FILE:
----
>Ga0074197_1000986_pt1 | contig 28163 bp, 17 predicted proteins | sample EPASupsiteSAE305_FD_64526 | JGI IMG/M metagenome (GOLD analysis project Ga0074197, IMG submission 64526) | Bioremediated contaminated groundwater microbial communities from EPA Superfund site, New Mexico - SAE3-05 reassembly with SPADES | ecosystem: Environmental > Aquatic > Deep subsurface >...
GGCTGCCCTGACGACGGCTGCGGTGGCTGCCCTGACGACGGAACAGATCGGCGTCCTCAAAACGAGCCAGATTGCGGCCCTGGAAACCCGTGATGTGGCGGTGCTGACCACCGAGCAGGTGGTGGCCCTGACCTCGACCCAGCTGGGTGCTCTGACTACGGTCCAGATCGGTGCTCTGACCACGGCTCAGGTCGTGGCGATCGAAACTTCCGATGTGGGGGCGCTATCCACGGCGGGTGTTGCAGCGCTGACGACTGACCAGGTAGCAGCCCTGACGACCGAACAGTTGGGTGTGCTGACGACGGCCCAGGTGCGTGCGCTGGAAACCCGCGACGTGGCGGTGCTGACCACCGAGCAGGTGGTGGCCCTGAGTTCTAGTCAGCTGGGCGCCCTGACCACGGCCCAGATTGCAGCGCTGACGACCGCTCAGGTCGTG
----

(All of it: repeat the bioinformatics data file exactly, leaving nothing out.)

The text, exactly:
>Ga0074197_1000986_pt1 | contig 28163 bp, 17 predicted proteins | sample EPASupsiteSAE305_FD_64526 | JGI IMG/M metagenome (GOLD analysis project Ga0074197, IMG submission 64526) | Bioremediated contaminated groundwater microbial communities from EPA Superfund site, New Mexico - SAE3-05 reassembly with SPADES | ecosystem: Environmental > Aquatic > Deep subsurface >...
GGCTGCCCTGACGACGGCTGCGGTGGCTGCCCTGACGACGGAACAGATCGGCGTCCTCAAAACGAGCCAGATTGCGGCCCTGGAAACCCGTGATGTGGCGGTGCTGACCACCGAGCAGGTGGTGGCCCTGACCTCGACCCAGCTGGGTGCTCTGACTACGGTCCAGATCGGTGCTCTGACCACGGCTCAGGTCGTGGCGATCGAAACTTCCGATGTGGGGGCGCTATCCACGGCGGGTGTTGCAGCGCTGACGACTGACCAGGTAGCAGCCCTGACGACCGAACAGTTGGGTGTGCTGACGACGGCCCAGGTGCGTGCGCTGGAAACCCGCGACGTGGCGGTGCTGACCACCGAGCAGGTGGTGGCCCTGAGTTCTAGTCAGCTGGGCGCCCTGACCACGGCCCAGATTGCAGCGCTGACGACCGCTCAGGTCGTG